Getting on the Internet from your phone can still be next to impossible on New York subways, but now, even Mt. Fuji offers free wifi, up to 12,000 feet above sea level.
Starting Friday, Japan’s iconic peak will give climbers wifi access at eight hotspots on the mountain, including three cottages on the summit, Asahi Shimbun reports. The new initiative is in response to the ever-growing number of tourists who aren’t just visiting Japan, but Mt. Fuji in particular. It’s a joint effort between Japanese telecom giant NTT Docomo and the local governments of Yamanashi and Shizuoka prefectures, whose boundaries Mt. Fuji straddles.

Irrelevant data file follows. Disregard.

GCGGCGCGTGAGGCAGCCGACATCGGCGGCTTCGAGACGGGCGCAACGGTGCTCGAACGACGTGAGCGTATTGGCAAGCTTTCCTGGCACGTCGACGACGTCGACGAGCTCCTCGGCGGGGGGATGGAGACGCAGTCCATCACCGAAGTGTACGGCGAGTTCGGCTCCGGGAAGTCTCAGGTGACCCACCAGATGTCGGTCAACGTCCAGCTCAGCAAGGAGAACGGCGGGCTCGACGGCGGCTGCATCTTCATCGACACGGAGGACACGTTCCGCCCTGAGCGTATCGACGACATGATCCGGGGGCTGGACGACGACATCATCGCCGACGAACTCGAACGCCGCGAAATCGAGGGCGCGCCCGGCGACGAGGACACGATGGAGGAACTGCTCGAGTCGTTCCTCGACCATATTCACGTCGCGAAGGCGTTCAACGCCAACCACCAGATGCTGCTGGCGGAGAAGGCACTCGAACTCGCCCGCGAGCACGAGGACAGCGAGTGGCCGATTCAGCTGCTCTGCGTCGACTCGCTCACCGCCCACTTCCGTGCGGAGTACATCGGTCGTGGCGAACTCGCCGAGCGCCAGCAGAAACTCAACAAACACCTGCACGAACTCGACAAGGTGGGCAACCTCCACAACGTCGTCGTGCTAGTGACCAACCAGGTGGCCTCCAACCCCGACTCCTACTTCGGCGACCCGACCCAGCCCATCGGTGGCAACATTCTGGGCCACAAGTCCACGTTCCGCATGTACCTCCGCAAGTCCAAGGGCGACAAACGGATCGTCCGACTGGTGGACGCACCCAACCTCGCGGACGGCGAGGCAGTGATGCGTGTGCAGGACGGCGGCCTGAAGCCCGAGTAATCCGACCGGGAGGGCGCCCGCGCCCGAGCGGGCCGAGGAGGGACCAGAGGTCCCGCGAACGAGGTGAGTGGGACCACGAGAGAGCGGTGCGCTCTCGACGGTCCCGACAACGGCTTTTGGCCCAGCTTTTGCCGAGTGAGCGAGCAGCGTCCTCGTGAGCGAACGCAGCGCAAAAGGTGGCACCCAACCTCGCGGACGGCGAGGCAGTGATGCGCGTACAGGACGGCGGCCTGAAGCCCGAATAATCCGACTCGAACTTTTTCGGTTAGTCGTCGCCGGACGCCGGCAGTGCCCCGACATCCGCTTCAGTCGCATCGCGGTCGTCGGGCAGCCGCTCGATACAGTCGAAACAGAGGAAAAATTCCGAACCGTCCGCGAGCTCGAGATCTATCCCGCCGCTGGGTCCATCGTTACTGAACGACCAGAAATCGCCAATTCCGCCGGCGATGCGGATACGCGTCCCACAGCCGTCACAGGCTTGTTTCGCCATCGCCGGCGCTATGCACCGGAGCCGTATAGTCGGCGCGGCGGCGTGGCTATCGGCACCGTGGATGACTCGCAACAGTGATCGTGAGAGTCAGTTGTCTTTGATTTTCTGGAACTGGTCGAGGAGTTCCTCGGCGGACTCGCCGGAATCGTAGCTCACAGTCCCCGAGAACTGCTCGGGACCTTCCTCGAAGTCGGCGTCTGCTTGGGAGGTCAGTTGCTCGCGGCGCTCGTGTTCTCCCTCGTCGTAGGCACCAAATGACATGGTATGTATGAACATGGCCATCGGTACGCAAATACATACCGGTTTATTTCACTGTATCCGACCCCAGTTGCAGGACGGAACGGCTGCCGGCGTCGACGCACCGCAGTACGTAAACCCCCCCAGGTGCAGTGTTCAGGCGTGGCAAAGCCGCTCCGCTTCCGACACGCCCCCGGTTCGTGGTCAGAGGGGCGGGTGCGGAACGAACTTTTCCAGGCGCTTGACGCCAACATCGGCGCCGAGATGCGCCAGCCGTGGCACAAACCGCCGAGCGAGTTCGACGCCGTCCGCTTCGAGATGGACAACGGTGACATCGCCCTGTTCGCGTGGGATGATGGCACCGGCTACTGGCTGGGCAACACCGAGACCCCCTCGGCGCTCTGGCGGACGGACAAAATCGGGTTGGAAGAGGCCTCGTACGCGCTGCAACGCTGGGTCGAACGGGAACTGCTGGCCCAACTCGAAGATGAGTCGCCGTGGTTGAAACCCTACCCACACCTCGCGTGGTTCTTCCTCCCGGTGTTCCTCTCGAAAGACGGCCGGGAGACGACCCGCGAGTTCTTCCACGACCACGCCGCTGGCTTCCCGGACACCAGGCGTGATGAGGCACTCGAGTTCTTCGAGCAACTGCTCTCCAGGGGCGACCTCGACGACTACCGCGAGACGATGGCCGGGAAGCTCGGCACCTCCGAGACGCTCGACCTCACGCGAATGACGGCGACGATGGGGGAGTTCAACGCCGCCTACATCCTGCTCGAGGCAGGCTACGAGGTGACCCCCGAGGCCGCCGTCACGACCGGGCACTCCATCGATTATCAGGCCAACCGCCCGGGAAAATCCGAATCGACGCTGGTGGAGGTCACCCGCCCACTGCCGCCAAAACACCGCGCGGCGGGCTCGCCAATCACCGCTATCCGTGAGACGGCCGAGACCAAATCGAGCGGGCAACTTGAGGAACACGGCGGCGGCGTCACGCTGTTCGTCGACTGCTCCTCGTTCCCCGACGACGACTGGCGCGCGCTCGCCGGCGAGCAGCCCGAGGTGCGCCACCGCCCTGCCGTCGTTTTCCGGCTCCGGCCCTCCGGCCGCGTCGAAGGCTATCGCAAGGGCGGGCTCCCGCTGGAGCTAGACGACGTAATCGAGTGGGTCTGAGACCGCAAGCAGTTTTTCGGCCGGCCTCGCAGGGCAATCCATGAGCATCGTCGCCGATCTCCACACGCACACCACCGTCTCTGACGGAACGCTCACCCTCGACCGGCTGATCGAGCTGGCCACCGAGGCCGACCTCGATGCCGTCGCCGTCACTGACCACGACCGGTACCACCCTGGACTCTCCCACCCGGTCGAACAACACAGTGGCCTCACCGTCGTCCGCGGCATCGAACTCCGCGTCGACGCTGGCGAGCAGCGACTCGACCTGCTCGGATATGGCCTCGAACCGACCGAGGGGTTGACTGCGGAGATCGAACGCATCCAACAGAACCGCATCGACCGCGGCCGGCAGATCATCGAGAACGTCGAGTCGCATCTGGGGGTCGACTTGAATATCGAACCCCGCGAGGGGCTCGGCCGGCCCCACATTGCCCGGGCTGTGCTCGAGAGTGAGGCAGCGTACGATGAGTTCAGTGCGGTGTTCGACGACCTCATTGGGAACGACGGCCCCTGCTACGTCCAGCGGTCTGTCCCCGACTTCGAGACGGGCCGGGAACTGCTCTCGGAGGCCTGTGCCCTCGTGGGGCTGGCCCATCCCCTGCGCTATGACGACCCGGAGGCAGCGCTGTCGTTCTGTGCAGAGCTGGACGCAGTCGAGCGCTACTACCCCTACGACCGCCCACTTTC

For being such an advanced country and having the third-most internet users in the world, wifi service in Japan is surprisingly crappy. All those foreign out-of-towners want their sweet, sweet wifi, but free wireless is hard to find. Sometimes, “pre-registering” is even necessary: That is, creating an account for a venue’s free wifi beforehand, at some place where you do have Internet access.
Currently, US national parks like Yosemite and Yellowstone offer wifi, but only at lodges. Other outdoorsy destinations might follow Mt. Fuji’s lead, however. Because, hey, even the most rugged adventurer needs the luxuries of the Internet. That kayaking selfie ain’t gonna Snapchat itself, after all.
Image via Wikimedia Commons